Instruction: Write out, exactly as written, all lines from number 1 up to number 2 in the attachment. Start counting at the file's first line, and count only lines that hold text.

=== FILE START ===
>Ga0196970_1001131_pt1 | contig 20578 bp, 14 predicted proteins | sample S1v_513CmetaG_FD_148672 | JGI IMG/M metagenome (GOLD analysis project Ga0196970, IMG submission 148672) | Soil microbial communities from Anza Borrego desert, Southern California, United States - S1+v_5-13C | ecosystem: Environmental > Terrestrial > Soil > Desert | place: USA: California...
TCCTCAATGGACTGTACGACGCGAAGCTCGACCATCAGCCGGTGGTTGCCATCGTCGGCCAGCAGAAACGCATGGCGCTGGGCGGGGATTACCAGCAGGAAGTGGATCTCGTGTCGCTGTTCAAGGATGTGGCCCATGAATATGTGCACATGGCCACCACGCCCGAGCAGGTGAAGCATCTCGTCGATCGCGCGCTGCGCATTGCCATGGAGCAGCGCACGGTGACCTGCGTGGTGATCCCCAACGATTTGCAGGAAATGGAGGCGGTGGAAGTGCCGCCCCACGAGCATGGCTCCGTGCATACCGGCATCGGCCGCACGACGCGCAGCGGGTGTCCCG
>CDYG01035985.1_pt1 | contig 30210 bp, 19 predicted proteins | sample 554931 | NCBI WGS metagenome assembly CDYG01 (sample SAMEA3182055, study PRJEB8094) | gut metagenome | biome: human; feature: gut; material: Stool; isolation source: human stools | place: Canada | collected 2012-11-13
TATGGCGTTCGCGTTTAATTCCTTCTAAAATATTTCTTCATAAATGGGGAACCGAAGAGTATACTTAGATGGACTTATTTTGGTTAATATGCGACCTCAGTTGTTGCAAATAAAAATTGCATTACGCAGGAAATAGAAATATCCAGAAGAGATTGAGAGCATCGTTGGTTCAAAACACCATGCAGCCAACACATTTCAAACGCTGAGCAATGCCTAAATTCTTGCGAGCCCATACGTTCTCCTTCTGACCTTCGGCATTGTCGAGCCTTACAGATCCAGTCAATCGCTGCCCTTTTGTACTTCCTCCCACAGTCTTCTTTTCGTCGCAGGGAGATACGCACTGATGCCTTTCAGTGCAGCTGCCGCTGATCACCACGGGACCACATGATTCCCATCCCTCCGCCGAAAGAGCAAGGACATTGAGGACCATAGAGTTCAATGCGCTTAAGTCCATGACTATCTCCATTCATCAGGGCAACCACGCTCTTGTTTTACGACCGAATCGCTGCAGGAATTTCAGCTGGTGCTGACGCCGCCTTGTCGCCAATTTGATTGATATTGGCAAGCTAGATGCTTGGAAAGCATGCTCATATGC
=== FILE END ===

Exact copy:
>Ga0196970_1001131_pt1 | contig 20578 bp, 14 predicted proteins | sample S1v_513CmetaG_FD_148672 | JGI IMG/M metagenome (GOLD analysis project Ga0196970, IMG submission 148672) | Soil microbial communities from Anza Borrego desert, Southern California, United States - S1+v_5-13C | ecosystem: Environmental > Terrestrial > Soil > Desert | place: USA: California...
TCCTCAATGGACTGTACGACGCGAAGCTCGACCATCAGCCGGTGGTTGCCATCGTCGGCCAGCAGAAACGCATGGCGCTGGGCGGGGATTACCAGCAGGAAGTGGATCTCGTGTCGCTGTTCAAGGATGTGGCCCATGAATATGTGCACATGGCCACCACGCCCGAGCAGGTGAAGCATCTCGTCGATCGCGCGCTGCGCATTGCCATGGAGCAGCGCACGGTGACCTGCGTGGTGATCCCCAACGATTTGCAGGAAATGGAGGCGGTGGAAGTGCCGCCCCACGAGCATGGCTCCGTGCATACCGGCATCGGCCGCACGACGCGCAGCGGGTGTCCCG